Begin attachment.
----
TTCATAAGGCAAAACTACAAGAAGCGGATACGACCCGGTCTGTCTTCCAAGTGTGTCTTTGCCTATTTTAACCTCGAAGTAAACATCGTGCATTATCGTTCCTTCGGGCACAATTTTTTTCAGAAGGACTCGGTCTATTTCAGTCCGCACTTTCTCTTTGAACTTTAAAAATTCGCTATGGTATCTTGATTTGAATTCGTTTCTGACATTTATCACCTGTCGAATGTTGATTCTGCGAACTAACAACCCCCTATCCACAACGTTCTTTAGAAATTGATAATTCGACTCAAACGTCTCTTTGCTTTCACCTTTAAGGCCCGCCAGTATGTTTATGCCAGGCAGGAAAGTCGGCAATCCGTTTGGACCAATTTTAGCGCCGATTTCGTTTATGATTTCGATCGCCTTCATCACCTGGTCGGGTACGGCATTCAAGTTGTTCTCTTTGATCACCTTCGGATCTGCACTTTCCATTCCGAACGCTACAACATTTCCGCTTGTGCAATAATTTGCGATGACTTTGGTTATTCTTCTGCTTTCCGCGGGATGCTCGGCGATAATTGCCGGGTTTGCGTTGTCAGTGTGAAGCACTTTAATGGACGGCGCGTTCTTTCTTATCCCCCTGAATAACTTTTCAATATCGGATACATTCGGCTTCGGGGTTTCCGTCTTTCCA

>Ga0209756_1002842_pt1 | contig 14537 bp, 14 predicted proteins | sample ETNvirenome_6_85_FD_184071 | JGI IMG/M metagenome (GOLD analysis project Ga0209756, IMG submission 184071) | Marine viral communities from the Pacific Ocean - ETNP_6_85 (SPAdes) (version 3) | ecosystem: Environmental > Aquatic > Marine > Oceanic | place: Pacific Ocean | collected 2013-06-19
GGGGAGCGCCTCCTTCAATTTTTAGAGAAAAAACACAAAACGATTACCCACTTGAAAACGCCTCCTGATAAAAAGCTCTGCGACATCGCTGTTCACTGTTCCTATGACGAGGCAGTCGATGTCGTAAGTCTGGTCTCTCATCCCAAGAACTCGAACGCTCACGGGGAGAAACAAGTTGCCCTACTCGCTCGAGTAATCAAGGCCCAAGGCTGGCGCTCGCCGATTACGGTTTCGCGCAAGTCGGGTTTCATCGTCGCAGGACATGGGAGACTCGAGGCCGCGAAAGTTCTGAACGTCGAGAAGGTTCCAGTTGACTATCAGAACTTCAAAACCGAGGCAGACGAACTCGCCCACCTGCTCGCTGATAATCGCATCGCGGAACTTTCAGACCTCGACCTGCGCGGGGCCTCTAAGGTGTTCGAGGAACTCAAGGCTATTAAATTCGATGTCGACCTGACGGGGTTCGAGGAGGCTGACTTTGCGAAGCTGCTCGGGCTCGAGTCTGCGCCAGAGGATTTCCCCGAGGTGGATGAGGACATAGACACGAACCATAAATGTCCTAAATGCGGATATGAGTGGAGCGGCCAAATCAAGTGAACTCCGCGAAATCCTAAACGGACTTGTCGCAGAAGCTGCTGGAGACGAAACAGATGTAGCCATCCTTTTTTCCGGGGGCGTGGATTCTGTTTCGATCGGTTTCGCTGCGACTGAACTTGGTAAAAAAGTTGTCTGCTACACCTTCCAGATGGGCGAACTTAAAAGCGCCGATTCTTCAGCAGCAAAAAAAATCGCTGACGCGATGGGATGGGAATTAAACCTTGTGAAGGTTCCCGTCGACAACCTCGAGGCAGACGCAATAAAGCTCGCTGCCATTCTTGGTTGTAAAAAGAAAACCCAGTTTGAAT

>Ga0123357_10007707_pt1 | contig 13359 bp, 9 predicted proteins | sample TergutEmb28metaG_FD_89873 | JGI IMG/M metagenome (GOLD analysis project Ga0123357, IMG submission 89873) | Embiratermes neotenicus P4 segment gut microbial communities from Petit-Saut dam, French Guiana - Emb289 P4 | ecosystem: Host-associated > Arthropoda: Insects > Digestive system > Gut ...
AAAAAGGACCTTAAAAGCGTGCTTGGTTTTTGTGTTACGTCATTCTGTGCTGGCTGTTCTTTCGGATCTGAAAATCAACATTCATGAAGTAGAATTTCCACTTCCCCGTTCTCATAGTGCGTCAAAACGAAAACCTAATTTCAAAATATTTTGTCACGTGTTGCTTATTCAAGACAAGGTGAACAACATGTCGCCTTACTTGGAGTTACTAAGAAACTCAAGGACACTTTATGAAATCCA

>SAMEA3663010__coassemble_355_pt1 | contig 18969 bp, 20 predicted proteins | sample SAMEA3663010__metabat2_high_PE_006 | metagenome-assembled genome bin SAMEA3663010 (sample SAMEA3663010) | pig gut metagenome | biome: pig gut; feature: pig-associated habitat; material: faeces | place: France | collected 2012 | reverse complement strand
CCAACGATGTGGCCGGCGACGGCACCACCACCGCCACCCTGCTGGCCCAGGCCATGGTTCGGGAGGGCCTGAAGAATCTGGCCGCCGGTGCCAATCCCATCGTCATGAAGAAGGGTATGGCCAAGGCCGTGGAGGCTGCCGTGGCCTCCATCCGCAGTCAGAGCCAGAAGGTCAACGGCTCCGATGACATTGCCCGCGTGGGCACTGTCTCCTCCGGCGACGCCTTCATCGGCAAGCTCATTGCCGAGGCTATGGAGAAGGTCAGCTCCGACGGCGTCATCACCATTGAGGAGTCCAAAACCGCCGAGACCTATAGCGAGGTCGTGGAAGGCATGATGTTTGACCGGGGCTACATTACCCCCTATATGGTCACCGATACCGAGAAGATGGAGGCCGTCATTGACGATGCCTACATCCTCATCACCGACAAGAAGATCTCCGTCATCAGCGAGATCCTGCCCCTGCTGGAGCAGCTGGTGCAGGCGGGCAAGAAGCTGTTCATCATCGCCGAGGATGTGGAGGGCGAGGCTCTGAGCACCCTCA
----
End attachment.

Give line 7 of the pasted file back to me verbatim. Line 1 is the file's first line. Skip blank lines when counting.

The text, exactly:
CCAACGATGTGGCCGGCGACGGCACCACCACCGCCACCCTGCTGGCCCAGGCCATGGTTCGGGAGGGCCTGAAGAATCTGGCCGCCGGTGCCAATCCCATCGTCATGAAGAAGGGTATGGCCAAGGCCGTGGAGGCTGCCGTGGCCTCCATCCGCAGTCAGAGCCAGAAGGTCAACGGCTCCGATGACATTGCCCGCGTGGGCACTGTCTCCTCCGGCGACGCCTTCATCGGCAAGCTCATTGCCGAGGCTATGGAGAAGGTCAGCTCCGACGGCGTCATCACCATTGAGGAGTCCAAAACCGCCGAGACCTATAGCGAGGTCGTGGAAGGCATGATGTTTGACCGGGGCTACATTACCCCCTATATGGTCACCGATACCGAGAAGATGGAGGCCGTCATTGACGATGCCTACATCCTCATCACCGACAAGAAGATCTCCGTCATCAGCGAGATCCTGCCCCTGCTGGAGCAGCTGGTGCAGGCGGGCAAGAAGCTGTTCATCATCGCCGAGGATGTGGAGGGCGAGGCTCTGAGCACCCTCA